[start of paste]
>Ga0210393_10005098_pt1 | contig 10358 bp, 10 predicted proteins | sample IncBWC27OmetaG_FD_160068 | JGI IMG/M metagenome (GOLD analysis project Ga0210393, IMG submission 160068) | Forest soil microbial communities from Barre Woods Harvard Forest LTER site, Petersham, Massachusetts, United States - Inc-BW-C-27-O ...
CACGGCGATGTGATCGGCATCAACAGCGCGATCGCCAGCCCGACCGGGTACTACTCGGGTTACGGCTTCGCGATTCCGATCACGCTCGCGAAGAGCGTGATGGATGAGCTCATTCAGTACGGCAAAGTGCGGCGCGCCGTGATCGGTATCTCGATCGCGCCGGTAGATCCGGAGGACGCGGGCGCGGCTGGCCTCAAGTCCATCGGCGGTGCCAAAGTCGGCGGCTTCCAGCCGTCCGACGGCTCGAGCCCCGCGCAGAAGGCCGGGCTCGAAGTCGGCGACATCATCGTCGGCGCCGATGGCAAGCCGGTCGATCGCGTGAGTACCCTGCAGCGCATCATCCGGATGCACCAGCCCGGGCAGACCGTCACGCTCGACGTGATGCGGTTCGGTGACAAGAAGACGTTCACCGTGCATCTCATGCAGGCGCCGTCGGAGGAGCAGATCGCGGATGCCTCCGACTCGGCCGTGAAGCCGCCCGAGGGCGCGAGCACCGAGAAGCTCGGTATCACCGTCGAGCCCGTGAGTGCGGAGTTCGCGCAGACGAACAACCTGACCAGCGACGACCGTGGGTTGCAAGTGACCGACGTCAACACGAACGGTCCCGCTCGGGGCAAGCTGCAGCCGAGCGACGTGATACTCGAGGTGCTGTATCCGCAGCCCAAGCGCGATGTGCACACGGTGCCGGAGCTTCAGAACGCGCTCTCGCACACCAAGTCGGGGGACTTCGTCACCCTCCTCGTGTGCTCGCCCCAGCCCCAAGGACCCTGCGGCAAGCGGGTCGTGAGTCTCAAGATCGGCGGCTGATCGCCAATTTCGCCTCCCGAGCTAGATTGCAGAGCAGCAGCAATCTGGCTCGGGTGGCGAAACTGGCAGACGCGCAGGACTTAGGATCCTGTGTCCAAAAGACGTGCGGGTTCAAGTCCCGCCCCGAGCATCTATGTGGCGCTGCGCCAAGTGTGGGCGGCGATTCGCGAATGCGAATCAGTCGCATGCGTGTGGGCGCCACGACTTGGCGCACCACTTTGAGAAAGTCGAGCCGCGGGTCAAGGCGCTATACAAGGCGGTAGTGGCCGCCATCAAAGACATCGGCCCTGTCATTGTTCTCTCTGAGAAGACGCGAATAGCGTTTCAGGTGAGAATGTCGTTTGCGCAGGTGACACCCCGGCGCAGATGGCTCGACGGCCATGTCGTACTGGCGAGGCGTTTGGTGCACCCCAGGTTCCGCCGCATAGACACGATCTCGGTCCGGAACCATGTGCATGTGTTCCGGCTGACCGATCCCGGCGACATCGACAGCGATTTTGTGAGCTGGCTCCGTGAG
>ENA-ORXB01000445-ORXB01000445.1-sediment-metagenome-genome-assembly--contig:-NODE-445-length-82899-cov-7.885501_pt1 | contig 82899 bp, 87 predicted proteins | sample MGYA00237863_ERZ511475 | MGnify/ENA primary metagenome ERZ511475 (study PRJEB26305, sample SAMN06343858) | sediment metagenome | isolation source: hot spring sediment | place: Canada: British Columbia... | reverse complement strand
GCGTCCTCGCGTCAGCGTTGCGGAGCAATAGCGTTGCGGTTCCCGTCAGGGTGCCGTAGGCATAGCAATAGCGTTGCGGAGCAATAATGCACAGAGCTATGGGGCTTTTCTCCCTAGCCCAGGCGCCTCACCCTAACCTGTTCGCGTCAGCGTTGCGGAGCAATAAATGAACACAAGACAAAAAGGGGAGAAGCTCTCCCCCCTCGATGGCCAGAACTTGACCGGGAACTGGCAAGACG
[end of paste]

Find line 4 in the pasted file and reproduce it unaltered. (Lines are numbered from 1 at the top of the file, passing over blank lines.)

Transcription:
GCGTCCTCGCGTCAGCGTTGCGGAGCAATAGCGTTGCGGTTCCCGTCAGGGTGCCGTAGGCATAGCAATAGCGTTGCGGAGCAATAATGCACAGAGCTATGGGGCTTTTCTCCCTAGCCCAGGCGCCTCACCCTAACCTGTTCGCGTCAGCGTTGCGGAGCAATAAATGAACACAAGACAAAAAGGGGAGAAGCTCTCCCCCCTCGATGGCCAGAACTTGACCGGGAACTGGCAAGACG